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International Union, United Automobile, Aerospace, and Agricultural Implement Workers of America v. General Motors LLC

United States District Court, E.D. Michigan, Southern Division

March 20, 2017

INTERNATIONAL UNION, UNITED AUTOMOBILE, AEROSPACE, AND AGRICULTURAL IMPLEMENT WORKERS OF AMERICA (UAW), AND ITS LOCAL 1869, Plaintiffs,
v.
GENERAL MOTORS LLC, Defendant.

          OPINION AND ORDER DENYING DEFENDANT'S RENEWED MOTION FOR JUDGMENT AS A MATTER OF LAW OR A NEW TRIAL [98]

          STEPHEN J. MURPHY, III United States District Judge

         Plaintiffs United Auto Workers and its Local 1869 ("UAW") filed a complaint alleging that Defendant General Motors LLC ("GM") violated a Collective Bargaining Agreement. The case went to trial and the jury returned a verdict for UAW. GM now moves the Court to enter judgment as a matter of law in GM's favor, or to order a new trial. For the reasons stated below, the Court will deny the motion.

         BACKGROUND

         Gerald Bosman, Linda Chapman, and Ovidiu Kowalski worked for GM in the Surface Product Engineering (SPE) unit. See ECF 93. In September 2009, GM laid off Bosman, Chapman, and Kowalski. Id. In 2010 and 2011, GM hired new employees into the SPE unit. Id. UAW filed suit against GM on behalf of Bosman, Chapman, and Kowalski. According to the complaint, GM breached seniority provisions of the 2007 Local Agreement by discharging the three employees and by refusing to recall them at a later date. ECF 11.

         The case was assigned to Judge O'Meara, who granted summary judgment for GM. UAW appealed. The Sixth Circuit reversed and remanded for the trial court to resolve two questions of fact: (1) whether Bosman, Chapman, and Kowalski were capable of performing the work when laid off; and (2) whether Bosman, Chapman, and Kowalski were capable of performing the work-and thus had a right to be recalled-when GM hired new employees into the SPE unit. Int'l Union, UAW v. Gen. Motors LLC, 529 F.App'x 760, 764-65 (6th Cir. 2013).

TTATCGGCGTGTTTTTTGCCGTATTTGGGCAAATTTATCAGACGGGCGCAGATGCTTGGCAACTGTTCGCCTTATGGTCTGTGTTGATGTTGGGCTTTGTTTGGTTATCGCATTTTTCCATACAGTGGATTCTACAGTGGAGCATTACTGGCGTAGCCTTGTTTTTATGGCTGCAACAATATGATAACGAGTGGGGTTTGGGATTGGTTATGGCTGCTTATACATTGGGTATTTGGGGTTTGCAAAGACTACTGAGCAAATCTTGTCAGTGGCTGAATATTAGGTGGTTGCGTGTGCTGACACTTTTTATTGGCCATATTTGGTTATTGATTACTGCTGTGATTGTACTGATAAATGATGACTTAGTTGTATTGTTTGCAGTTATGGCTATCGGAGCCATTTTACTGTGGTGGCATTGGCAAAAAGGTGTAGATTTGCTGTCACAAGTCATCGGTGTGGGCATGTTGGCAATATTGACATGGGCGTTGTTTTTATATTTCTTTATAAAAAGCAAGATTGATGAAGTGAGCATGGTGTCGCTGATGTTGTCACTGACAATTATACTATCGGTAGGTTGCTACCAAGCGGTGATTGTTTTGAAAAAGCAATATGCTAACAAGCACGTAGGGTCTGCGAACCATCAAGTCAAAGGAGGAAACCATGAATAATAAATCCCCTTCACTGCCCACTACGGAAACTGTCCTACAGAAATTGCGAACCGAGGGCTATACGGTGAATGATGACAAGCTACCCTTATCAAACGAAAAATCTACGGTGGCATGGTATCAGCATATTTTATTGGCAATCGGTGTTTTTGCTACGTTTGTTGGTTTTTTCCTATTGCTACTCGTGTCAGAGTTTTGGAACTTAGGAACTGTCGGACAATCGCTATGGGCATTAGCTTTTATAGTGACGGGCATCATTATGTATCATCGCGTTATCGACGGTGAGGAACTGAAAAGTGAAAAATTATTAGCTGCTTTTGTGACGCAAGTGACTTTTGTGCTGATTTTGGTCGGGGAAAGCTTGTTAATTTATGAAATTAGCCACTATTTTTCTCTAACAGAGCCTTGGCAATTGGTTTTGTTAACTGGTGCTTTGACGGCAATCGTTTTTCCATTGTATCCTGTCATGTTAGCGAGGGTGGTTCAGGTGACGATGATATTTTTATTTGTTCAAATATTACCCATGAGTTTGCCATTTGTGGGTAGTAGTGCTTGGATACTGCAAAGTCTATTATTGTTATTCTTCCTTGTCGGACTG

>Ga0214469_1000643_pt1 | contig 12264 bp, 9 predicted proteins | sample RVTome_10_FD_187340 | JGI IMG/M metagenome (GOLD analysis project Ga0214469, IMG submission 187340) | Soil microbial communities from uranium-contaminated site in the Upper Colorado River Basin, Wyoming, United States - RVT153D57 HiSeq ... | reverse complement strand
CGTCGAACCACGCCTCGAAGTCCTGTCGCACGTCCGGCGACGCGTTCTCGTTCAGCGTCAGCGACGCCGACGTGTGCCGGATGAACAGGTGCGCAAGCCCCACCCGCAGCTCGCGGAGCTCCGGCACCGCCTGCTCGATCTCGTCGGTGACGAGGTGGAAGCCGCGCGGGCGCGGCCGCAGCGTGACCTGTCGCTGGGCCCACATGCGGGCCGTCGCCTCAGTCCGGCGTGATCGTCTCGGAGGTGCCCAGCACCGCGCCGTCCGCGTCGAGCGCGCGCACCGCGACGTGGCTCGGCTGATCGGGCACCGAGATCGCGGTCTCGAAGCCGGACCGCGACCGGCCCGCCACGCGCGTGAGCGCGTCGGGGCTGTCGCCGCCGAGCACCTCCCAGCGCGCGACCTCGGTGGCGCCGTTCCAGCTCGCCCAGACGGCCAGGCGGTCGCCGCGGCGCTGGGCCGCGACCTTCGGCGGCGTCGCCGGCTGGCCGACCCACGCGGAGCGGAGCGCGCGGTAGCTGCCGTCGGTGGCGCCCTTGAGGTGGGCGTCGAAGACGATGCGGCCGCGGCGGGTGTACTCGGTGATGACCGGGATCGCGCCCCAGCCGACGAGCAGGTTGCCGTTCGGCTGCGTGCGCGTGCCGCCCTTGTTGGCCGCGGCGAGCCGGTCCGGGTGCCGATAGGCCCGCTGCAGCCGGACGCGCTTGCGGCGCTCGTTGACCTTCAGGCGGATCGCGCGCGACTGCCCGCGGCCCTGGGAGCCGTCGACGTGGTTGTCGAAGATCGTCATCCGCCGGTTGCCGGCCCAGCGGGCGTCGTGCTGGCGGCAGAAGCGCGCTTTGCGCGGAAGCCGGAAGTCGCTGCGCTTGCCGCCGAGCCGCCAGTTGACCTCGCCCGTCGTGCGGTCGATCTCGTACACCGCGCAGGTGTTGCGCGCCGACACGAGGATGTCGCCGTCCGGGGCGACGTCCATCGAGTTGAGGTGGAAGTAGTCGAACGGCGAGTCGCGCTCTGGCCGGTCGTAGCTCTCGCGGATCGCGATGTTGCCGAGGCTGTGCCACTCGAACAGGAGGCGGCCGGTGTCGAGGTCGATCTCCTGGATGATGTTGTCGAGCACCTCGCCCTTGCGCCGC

Following the remand, Judge O'Meara granted UAW's motion for a jury trial over GM's objection and transferred the case. The Court held a trial by jury, which returned a verdict for UAW. ECF 95. GM's renewed motion for judgment as a matter of law, or a new trial, followed.

         LEGAL STANDARD

         Under Federal Rule of Civil Procedure 50(b), a party may file a renewed motion for judgment as a matter of law, or a new trial, after entry of judgment. A court may grant a motion for judgment as a matter of law if "there is no legally sufficient evidentiary basis for a reasonable jury to find" for a party on any issue. Denhof v. City of Grand Rapids, 494 F.3d 534, 543 (6th Cir. 2007) (quotations omitted). When reviewing a Rule 50 motion, the Court construes the evidence "in the light most favorable to the non-moving party." Id.

         Under Rule 59, a court may grant a motion for a new trial if "the verdict is clearly against the weight of the evidence." Id. To evaluate the motion, the court "must compare the opposing proofs, weigh the evidence, and set aside the verdict" only if it is unreasonable. J.C. Wyckoff & Assocs. v. Standard Fire Ins. Co., 936 F.2d 1474, 1487 (6th Cir. 1991). But "the court is not to set aside the verdict simply because it believes another outcome is more justified." Denhof, 494 F.3d at 543.